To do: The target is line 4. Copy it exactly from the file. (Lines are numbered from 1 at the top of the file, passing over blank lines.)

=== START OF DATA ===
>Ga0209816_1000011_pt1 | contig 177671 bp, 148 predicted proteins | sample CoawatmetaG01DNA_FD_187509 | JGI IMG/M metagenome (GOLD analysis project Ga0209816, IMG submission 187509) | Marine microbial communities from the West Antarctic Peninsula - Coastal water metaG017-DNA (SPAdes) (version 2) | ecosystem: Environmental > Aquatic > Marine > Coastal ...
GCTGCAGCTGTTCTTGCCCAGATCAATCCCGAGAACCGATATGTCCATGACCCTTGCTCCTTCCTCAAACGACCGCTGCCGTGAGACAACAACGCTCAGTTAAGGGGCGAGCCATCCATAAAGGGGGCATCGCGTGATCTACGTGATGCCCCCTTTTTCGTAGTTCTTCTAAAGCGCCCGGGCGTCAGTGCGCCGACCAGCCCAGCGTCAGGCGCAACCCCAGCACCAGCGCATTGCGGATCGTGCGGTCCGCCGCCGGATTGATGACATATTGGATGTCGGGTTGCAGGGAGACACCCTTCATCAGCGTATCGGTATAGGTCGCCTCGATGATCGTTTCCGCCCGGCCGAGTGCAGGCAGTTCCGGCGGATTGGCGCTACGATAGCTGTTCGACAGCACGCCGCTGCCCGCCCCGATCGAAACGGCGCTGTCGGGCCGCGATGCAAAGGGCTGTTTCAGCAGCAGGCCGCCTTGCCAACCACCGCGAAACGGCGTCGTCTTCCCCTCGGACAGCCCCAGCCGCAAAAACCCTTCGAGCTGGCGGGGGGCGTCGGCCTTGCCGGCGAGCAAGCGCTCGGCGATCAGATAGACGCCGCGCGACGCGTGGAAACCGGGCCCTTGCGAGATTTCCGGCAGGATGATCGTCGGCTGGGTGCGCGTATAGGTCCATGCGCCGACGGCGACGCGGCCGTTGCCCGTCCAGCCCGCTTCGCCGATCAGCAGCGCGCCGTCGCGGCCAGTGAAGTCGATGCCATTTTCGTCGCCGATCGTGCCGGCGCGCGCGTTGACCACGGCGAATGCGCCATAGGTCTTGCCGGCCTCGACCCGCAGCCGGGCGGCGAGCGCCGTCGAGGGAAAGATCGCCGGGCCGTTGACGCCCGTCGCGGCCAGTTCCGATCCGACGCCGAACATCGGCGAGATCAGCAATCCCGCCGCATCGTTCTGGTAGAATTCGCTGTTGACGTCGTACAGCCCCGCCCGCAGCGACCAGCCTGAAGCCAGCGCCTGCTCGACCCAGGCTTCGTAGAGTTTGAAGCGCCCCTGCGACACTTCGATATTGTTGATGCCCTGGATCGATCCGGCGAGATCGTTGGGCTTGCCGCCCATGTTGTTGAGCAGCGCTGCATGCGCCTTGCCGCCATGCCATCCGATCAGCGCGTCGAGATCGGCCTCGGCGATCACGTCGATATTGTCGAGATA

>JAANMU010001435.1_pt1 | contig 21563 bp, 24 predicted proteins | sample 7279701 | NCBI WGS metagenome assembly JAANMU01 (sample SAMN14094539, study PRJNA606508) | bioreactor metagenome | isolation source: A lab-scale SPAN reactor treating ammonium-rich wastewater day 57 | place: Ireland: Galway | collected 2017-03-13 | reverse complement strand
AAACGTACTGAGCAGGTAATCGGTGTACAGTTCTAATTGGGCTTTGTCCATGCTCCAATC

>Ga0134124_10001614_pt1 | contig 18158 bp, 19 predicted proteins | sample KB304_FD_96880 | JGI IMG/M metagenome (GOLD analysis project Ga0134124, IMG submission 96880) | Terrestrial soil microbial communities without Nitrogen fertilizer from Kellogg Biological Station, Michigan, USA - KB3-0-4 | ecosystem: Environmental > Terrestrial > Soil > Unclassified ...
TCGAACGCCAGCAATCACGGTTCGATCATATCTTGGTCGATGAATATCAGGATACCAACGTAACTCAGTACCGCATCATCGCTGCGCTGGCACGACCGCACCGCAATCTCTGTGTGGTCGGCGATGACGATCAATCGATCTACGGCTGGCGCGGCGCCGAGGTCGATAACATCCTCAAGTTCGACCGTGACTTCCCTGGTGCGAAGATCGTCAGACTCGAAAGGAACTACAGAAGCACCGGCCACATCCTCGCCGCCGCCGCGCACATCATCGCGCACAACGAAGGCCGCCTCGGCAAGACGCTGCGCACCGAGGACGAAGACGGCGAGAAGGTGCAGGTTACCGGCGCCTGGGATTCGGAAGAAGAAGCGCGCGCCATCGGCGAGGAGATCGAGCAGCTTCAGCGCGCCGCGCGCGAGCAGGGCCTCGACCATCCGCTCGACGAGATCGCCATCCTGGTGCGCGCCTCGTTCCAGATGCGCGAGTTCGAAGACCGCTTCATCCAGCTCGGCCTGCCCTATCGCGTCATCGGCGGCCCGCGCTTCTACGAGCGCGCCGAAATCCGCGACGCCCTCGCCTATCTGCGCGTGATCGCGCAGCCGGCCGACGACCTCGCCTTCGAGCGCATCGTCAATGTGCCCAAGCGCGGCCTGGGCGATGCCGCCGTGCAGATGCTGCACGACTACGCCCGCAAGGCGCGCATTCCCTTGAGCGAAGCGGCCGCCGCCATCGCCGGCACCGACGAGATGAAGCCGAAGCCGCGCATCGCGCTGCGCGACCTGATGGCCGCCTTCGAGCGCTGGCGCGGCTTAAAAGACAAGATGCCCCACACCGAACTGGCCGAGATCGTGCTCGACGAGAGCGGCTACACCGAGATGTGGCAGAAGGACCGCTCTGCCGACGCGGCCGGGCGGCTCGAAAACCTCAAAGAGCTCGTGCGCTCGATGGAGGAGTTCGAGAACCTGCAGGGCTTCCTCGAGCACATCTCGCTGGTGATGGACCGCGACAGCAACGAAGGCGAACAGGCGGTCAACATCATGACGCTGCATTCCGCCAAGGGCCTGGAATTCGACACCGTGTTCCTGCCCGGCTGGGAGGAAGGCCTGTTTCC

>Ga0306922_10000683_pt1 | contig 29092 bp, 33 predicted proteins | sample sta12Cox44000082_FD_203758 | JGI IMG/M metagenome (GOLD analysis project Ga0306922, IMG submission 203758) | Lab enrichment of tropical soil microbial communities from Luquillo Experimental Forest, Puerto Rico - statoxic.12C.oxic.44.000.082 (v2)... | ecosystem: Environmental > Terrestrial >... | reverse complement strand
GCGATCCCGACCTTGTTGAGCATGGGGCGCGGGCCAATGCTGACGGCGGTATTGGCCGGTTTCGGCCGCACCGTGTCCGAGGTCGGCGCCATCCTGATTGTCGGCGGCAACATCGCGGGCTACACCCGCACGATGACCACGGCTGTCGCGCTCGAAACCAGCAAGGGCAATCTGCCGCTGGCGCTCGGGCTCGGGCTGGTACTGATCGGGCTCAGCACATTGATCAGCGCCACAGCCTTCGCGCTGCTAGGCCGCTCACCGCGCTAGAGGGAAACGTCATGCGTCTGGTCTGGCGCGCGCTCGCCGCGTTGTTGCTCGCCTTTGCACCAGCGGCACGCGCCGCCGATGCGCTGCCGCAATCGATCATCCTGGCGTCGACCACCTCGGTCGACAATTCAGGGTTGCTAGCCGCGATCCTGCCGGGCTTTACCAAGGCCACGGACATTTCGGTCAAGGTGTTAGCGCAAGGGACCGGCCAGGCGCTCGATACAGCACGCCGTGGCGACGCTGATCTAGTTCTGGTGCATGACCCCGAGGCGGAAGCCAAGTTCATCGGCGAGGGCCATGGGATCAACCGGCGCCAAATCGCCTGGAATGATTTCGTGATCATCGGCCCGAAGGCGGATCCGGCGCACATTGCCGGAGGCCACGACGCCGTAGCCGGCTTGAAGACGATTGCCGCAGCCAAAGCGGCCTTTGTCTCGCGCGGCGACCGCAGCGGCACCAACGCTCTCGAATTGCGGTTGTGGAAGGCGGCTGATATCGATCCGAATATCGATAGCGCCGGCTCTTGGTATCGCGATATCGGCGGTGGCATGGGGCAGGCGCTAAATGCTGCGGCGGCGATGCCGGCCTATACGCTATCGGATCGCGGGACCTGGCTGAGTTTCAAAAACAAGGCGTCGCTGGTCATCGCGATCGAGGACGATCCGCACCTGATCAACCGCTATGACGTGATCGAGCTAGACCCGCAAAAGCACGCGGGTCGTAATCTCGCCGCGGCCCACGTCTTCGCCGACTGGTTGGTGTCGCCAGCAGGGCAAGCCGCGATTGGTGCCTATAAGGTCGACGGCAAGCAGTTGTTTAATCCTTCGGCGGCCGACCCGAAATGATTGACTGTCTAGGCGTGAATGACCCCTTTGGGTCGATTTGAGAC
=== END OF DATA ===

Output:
AAACGTACTGAGCAGGTAATCGGTGTACAGTTCTAATTGGGCTTTGTCCATGCTCCAATC